Now a study by the National Society of Genetic Counselors says that having a child with your first cousin raises the risk of a significant birth defect from about 3-to-4 percent to about 4-to-7 percent.According to the authors, that difference isn't big enough to justify genetic testing of cousin couples, much less bans on cousin marriage.

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You can't just say the practice in question is icky.

You have to state a principle and think through its implications. You can't appeal to Victorian morality; Queen Victoria married her first cousin.

Beyond reconnecting with aunt Brynhildur, some Icelanders are using the site to avoid romancing the bloodline. In North America, donor sibling registry websites help children of the same sperm donors get acquainted, but also alleviate some concern that the child may one day fall for a relative, as large groups of half-siblings are beginning to appear with the rise of artificial insemination.

“Some experts are even calling attention to the increased odds of accidental incest between half-sisters and half-brothers, who often live close to one another,” Jacqueline Mroz wrote in The New York Times.

Often, you have to change your opinions on related issues in order to honor that principle, or you have to throw out the principle and change your mind about the original question. You can't appeal to the Bible; in the Bible, God commands marriages between first cousins.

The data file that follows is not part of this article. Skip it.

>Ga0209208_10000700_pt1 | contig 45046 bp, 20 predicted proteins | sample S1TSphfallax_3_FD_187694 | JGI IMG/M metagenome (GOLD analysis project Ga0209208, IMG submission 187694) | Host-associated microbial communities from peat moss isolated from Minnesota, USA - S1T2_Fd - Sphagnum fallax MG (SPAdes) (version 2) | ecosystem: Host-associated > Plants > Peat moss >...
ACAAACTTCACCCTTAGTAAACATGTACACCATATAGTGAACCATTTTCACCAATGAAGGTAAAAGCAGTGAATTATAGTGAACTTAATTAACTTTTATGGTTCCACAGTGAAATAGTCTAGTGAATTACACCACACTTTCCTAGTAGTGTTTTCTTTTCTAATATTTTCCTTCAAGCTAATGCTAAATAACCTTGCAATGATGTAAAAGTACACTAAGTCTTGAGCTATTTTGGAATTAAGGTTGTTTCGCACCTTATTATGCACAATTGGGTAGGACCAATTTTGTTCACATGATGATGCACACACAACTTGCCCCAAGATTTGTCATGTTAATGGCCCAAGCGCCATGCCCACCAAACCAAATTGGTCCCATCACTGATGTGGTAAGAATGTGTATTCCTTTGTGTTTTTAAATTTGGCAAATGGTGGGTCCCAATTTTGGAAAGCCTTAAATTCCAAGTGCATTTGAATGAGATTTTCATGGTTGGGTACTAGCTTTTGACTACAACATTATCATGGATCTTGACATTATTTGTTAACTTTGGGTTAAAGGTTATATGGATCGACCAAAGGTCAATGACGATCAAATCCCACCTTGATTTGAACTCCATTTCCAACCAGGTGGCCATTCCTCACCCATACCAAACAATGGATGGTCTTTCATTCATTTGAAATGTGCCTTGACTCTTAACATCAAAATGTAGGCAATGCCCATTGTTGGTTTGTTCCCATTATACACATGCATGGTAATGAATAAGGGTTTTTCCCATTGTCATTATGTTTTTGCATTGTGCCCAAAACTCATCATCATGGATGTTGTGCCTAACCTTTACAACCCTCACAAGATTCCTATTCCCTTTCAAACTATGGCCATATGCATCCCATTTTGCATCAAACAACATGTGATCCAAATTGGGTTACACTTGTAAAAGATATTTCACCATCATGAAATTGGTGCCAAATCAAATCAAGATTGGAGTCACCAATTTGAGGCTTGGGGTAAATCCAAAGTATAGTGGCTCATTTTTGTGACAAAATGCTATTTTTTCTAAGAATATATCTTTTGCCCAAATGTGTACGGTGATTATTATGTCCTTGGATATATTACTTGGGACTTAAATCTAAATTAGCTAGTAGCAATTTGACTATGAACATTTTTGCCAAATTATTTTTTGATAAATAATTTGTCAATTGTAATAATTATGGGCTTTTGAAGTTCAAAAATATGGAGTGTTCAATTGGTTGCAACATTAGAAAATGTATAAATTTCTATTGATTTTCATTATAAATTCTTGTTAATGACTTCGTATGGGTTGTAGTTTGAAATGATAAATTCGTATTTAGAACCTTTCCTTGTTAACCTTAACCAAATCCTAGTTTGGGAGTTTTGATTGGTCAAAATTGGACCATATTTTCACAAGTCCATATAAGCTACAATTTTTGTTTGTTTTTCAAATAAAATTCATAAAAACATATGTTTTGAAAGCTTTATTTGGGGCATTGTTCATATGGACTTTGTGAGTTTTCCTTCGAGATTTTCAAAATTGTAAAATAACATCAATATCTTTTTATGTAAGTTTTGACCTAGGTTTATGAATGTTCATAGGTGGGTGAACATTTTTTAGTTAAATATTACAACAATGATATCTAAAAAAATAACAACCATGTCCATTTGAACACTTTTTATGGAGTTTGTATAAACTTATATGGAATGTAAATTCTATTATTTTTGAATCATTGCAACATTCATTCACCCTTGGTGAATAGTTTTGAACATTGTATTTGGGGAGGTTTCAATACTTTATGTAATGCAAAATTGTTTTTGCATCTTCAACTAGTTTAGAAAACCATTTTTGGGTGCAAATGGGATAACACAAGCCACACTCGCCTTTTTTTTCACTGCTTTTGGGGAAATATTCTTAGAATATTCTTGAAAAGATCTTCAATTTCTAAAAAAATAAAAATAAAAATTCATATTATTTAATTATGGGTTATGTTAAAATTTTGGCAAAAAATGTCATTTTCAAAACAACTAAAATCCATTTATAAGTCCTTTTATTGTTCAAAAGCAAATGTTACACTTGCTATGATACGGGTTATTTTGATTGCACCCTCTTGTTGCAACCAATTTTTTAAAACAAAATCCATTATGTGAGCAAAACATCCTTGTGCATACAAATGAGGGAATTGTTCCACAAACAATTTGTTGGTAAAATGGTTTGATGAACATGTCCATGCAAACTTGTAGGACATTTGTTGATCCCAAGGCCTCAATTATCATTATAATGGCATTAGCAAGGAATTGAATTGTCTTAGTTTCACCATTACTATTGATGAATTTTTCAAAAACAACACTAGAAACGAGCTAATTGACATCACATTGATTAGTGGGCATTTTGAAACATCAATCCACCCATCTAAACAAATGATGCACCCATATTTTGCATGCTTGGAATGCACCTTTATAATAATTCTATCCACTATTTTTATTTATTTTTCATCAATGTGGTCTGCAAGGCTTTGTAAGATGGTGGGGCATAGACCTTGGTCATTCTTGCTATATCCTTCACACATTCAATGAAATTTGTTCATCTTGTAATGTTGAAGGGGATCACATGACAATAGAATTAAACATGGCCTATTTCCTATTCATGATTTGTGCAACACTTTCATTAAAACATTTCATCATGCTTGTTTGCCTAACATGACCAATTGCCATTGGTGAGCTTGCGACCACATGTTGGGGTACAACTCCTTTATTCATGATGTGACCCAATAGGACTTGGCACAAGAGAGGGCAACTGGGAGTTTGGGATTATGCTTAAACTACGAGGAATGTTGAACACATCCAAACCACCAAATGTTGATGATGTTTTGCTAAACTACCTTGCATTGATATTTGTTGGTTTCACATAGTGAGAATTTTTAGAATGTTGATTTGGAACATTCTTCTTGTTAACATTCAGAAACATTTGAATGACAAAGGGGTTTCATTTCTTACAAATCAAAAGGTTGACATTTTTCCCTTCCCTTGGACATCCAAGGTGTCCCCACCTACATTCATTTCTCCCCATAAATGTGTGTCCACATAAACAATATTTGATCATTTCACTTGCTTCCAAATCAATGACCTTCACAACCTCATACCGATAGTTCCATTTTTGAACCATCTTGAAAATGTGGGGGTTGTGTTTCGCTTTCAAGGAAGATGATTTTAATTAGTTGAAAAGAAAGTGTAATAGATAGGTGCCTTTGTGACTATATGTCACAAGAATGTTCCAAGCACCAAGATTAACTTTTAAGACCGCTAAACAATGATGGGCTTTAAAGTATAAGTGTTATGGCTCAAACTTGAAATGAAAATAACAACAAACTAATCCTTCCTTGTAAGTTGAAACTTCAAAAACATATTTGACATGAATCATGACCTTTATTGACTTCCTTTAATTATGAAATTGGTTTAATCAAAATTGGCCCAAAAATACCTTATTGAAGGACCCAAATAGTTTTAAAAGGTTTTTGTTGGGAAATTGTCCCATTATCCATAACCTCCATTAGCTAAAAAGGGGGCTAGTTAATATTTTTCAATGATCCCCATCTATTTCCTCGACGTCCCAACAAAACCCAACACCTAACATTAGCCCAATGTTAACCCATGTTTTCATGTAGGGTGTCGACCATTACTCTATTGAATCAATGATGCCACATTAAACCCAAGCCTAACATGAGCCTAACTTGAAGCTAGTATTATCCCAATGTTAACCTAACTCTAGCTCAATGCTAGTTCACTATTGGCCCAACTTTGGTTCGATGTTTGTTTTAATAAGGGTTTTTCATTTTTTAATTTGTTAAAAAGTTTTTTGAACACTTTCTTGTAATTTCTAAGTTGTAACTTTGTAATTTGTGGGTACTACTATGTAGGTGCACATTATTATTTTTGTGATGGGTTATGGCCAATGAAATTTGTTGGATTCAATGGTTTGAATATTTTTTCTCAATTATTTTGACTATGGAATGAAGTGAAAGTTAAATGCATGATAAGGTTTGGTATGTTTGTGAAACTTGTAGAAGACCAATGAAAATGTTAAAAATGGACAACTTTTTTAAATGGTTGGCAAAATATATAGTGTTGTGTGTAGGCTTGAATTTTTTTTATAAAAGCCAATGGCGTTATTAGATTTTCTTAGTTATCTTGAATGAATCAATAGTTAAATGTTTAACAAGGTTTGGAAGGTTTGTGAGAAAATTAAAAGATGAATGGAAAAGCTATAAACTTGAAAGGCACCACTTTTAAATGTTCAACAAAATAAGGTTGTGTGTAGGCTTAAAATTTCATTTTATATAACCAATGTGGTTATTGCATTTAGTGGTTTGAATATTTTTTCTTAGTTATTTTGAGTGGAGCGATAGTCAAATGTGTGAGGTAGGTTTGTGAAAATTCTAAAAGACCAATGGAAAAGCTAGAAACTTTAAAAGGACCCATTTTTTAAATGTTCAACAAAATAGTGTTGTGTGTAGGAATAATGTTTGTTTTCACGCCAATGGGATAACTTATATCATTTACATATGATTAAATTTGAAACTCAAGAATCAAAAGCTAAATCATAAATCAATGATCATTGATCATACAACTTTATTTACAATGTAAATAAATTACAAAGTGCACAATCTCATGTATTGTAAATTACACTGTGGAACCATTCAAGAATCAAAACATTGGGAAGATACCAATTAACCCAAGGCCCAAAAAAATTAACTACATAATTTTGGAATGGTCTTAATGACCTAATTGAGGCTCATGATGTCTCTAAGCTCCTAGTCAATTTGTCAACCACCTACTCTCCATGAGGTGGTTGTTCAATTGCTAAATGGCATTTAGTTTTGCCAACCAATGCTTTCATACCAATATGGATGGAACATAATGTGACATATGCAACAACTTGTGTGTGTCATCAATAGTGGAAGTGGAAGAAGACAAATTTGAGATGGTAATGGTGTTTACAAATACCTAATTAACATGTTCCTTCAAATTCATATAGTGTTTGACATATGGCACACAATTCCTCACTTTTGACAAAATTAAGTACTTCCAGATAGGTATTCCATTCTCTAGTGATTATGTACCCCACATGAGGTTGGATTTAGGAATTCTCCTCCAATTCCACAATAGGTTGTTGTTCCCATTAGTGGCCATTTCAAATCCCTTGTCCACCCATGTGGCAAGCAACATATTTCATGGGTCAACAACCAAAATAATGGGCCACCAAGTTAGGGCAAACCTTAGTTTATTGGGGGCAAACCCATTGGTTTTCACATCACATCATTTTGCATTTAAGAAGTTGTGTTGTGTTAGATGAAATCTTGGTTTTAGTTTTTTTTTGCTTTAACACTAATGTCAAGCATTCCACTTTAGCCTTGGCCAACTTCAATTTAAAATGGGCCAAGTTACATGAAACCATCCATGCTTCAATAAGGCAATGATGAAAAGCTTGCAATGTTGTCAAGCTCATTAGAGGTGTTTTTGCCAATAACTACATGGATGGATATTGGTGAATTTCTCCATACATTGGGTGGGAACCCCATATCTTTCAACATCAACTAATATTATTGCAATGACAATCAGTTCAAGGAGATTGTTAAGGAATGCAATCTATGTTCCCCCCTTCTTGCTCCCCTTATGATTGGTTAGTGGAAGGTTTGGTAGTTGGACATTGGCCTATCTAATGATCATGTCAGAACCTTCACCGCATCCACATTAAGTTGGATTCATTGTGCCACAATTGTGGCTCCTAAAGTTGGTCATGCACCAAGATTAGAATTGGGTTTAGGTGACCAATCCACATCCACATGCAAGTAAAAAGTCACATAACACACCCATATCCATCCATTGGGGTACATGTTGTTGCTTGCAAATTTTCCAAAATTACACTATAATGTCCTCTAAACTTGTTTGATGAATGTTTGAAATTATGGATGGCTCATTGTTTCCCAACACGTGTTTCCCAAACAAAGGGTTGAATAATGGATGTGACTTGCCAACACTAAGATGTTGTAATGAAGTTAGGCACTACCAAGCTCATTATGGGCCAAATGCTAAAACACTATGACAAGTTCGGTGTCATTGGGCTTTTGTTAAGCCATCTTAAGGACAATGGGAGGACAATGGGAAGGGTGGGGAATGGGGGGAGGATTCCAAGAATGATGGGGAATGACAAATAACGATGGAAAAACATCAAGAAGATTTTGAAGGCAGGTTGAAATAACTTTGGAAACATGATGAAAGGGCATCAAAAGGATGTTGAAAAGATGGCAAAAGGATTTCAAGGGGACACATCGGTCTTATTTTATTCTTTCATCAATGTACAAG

From this, the media have concluded that marrying your first cousin is "OK." Is it?

As Frame Game has argued before, topics such as sex with animals, dog-eating, and sex with cousins are never as simple as they're made out to be.

“My daughter knows her donor’s number for this very reason,” one mother of a teenager conceived through sperm donation told Ms. “She’s been in school with numerous kids who were born through donors.

She’s had crushes on boys who are donor children.” Would you ever use a genealogical database or donor registry for this purpose?

No jocks, smokers or brothers: An online database is letting people on the tiny island of Iceland (population approximately 318,000, or less than Halifax) double-check that they aren’t about to date a distant family member.

Islendingabok, or the Book of Icelanders, tracks 1,200 years worth of the country’s genealogical data. “When you live in an isolated nation with a population roughly the size of Pittsburgh, accidentally lusting after a cousin is an all-too-real possibility.” The site alerts Icelanders to familial overlap and also reveals ties to Bjork: One man learned that his ex-wife was his seventh cousin – not technically incest – and that he was related to the eccentric singer seven generations back.